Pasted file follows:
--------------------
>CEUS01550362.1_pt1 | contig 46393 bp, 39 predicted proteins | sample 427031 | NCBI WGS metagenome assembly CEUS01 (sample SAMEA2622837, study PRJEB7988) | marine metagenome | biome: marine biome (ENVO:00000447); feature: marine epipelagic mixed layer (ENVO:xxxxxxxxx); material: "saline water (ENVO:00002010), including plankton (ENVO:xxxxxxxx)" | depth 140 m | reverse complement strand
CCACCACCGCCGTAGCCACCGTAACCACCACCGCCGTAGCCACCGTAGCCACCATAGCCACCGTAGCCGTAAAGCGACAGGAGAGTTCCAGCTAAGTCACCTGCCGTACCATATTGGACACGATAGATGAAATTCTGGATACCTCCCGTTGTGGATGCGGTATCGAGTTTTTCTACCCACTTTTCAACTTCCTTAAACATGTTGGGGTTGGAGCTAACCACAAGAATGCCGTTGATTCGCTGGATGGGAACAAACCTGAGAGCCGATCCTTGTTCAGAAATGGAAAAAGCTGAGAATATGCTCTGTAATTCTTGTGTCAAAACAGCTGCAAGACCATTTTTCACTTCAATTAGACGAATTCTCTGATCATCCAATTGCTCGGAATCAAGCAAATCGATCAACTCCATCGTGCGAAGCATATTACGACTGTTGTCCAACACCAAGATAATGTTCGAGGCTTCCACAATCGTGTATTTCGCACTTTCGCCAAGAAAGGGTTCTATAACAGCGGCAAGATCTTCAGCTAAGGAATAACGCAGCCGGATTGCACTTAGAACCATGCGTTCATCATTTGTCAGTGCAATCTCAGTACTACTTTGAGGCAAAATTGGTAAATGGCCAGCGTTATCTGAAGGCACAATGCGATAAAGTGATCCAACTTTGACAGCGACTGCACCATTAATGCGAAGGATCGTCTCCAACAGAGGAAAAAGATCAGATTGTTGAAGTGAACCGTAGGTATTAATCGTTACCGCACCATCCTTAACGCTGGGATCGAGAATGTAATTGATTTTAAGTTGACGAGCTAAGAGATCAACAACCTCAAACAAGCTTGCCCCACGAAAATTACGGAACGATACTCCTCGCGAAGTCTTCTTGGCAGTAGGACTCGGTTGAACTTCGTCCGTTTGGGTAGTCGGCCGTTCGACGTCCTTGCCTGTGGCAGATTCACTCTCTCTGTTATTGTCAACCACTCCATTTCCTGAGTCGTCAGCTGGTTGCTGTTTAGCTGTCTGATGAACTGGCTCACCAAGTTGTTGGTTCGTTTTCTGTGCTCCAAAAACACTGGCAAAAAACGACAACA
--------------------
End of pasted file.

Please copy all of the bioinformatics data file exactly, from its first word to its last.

>CEUS01550362.1_pt1 | contig 46393 bp, 39 predicted proteins | sample 427031 | NCBI WGS metagenome assembly CEUS01 (sample SAMEA2622837, study PRJEB7988) | marine metagenome | biome: marine biome (ENVO:00000447); feature: marine epipelagic mixed layer (ENVO:xxxxxxxxx); material: "saline water (ENVO:00002010), including plankton (ENVO:xxxxxxxx)" | depth 140 m | reverse complement strand
CCACCACCGCCGTAGCCACCGTAACCACCACCGCCGTAGCCACCGTAGCCACCATAGCCACCGTAGCCGTAAAGCGACAGGAGAGTTCCAGCTAAGTCACCTGCCGTACCATATTGGACACGATAGATGAAATTCTGGATACCTCCCGTTGTGGATGCGGTATCGAGTTTTTCTACCCACTTTTCAACTTCCTTAAACATGTTGGGGTTGGAGCTAACCACAAGAATGCCGTTGATTCGCTGGATGGGAACAAACCTGAGAGCCGATCCTTGTTCAGAAATGGAAAAAGCTGAGAATATGCTCTGTAATTCTTGTGTCAAAACAGCTGCAAGACCATTTTTCACTTCAATTAGACGAATTCTCTGATCATCCAATTGCTCGGAATCAAGCAAATCGATCAACTCCATCGTGCGAAGCATATTACGACTGTTGTCCAACACCAAGATAATGTTCGAGGCTTCCACAATCGTGTATTTCGCACTTTCGCCAAGAAAGGGTTCTATAACAGCGGCAAGATCTTCAGCTAAGGAATAACGCAGCCGGATTGCACTTAGAACCATGCGTTCATCATTTGTCAGTGCAATCTCAGTACTACTTTGAGGCAAAATTGGTAAATGGCCAGCGTTATCTGAAGGCACAATGCGATAAAGTGATCCAACTTTGACAGCGACTGCACCATTAATGCGAAGGATCGTCTCCAACAGAGGAAAAAGATCAGATTGTTGAAGTGAACCGTAGGTATTAATCGTTACCGCACCATCCTTAACGCTGGGATCGAGAATGTAATTGATTTTAAGTTGACGAGCTAAGAGATCAACAACCTCAAACAAGCTTGCCCCACGAAAATTACGGAACGATACTCCTCGCGAAGTCTTCTTGGCAGTAGGACTCGGTTGAACTTCGTCCGTTTGGGTAGTCGGCCGTTCGACGTCCTTGCCTGTGGCAGATTCACTCTCTCTGTTATTGTCAACCACTCCATTTCCTGAGTCGTCAGCTGGTTGCTGTTTAGCTGTCTGATGAACTGGCTCACCAAGTTGTTGGTTCGTTTTCTGTGCTCCAAAAACACTGGCAAAAAACGACAACA